By: Christie A.
We can all share a good, albeit embarrassing, laugh over a cultural faux pas. It’s part of the learning process as we engage with new people and places. Whether it’s using our left hand when we were warned to only use our right, or not being able to read the air and miscommunicating. Any seasoned traveler can share with you their hard-learned lessons around culture and cultural faux pas. In the same way, they can also probably list off topics that their worldview was also challenged on. There’s something about being in new cultures and places that expand the way we look at things. It challenges us and causes us to expand our perspectives.
As we’ve traveled the world and engaged cross-culturally on a wide variety of difficult transnational topics, here are 5 important components of worldview:
- Our worldview must be built on a solid foundation of truth. There can be a cultural pull for truth that wants to make it subjective, influenced by the latest fads or trends. Unless we have a solid and unchanging foundation of truth, our worldview will lack the well-grounded ability to carry us through storms.
- Our worldview must be anchored in hope. The writer, The Apostle Paul, reminds us that hope is the anchor of our soul, firm and secure. If our worldview isn’t anchored in hope, then we will easily be overcome by the heaviness of life.
- Our worldview must see people over issues. When I know someone walking through whatever I am seeking to form a worldview on, hearing their stories and experiences lets me understand the real issues and how they affect people’s lives. It provides valuable insight and a unique understanding that I don’t have on my own.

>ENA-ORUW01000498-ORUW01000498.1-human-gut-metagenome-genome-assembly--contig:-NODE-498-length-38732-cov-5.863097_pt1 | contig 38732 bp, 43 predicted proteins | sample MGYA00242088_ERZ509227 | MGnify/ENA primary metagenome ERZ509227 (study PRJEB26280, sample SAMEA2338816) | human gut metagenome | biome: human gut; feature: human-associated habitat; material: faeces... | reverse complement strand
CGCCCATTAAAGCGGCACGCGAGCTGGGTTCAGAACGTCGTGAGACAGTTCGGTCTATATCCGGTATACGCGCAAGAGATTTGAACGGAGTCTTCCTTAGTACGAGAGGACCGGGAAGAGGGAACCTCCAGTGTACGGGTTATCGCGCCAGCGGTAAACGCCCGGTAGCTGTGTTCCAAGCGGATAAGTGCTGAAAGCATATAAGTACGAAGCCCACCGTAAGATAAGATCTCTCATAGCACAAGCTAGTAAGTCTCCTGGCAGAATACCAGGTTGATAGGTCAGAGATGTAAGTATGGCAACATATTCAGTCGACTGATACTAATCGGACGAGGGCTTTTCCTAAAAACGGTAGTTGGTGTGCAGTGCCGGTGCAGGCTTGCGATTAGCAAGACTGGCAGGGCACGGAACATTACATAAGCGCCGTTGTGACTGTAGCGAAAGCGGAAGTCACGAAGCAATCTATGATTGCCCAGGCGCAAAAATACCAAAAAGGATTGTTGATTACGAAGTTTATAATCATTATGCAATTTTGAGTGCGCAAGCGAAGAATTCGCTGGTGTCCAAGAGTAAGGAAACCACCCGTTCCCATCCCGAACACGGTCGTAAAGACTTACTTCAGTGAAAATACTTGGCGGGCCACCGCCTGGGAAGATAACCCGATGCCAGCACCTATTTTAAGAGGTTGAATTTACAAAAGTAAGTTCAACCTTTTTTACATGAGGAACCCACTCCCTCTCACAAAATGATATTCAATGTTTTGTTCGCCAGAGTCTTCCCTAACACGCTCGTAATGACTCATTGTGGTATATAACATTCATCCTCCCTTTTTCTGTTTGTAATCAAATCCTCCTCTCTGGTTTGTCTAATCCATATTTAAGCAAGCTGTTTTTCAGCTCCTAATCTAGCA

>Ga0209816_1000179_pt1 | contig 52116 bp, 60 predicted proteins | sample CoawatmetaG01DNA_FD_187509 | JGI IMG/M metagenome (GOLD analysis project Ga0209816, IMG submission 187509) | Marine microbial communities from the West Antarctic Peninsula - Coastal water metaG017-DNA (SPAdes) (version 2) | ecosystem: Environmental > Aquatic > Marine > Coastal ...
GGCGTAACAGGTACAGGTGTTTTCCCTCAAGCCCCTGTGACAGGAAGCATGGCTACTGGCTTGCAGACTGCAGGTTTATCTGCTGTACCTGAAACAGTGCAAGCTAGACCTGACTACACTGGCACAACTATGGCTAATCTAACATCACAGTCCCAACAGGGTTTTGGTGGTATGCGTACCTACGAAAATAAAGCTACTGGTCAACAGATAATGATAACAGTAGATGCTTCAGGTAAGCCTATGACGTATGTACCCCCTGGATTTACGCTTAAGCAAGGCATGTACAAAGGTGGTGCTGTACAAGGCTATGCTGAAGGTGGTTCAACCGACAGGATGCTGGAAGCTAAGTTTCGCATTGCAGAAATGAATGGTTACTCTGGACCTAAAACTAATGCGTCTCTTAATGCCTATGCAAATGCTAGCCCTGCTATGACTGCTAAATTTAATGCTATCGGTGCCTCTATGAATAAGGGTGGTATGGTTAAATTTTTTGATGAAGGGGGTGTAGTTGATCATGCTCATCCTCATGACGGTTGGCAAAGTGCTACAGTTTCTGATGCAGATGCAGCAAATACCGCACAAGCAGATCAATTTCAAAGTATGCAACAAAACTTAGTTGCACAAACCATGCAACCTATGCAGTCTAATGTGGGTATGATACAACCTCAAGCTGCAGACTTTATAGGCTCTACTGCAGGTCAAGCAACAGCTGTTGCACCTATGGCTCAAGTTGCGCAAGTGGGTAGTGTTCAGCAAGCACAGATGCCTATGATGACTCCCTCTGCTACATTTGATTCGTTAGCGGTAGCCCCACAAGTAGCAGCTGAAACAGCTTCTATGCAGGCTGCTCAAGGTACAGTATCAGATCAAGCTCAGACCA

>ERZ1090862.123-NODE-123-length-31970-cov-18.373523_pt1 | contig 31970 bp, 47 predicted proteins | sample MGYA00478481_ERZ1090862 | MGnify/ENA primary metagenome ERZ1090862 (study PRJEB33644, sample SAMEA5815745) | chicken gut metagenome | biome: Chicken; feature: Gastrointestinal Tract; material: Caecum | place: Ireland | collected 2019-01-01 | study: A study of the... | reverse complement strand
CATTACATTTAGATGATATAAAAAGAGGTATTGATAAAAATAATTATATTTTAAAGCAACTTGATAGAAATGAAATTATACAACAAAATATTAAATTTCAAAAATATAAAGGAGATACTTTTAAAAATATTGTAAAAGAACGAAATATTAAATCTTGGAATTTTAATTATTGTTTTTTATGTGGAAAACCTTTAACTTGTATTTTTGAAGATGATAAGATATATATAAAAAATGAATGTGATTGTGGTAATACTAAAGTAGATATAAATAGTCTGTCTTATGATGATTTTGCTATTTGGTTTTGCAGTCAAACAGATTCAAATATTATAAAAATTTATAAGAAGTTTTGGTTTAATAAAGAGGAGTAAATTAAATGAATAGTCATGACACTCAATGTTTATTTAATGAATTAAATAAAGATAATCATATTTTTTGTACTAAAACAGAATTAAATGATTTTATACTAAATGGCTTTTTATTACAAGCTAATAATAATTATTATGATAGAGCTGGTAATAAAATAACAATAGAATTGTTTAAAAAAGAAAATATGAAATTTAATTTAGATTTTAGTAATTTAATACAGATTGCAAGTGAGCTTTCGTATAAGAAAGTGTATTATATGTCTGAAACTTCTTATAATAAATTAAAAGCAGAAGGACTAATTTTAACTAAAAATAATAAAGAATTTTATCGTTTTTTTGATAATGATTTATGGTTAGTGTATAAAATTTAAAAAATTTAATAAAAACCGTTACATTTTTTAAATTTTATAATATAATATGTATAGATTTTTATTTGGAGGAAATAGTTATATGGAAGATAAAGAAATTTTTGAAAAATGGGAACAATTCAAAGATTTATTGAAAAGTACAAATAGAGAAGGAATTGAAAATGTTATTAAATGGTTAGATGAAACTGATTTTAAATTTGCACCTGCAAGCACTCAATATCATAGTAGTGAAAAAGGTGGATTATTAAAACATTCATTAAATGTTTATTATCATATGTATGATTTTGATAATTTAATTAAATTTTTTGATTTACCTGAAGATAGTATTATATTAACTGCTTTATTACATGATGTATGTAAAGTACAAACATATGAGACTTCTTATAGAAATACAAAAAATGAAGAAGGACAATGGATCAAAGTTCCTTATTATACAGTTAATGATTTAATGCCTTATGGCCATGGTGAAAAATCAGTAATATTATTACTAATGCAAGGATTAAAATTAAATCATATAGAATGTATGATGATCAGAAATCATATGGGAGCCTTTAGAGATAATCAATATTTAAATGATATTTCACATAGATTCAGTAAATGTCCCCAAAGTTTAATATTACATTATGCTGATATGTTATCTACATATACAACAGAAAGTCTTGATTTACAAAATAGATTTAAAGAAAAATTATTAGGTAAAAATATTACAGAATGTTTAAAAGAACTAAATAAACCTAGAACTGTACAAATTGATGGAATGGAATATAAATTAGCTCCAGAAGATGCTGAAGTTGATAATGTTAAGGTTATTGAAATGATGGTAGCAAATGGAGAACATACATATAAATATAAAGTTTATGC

- Our worldview should ask, “what does love require of me?” This keeps the issues from becoming topics that we opine on, and instead, it shifts our approach to consider others. It puts our love and care into action and helps us know how to walk out the things we say we value.
- Our worldview takes time to build. Analyze the breadth and depth of your worldview. A favorite question to ask when we tackle this is, “Is what I believe just as true for someone living halfway around the world in a village as it is for me?” If we can’t rationalize it through, to land at “yes,” then we know our lens is still heavily informed by culture and we must peel back the layers to get to the principles that inform a healthy worldview.
What did we miss? What are the components that you’ve found important in this work of building worldview? We love learning and growing with you, and we are so thankful to be walking in community together.
Did you miss part 1 of this amazing series? Check it out!
Learn more about SOS and how we developed our worldview.
See the impact a healthy cultural worldview can make!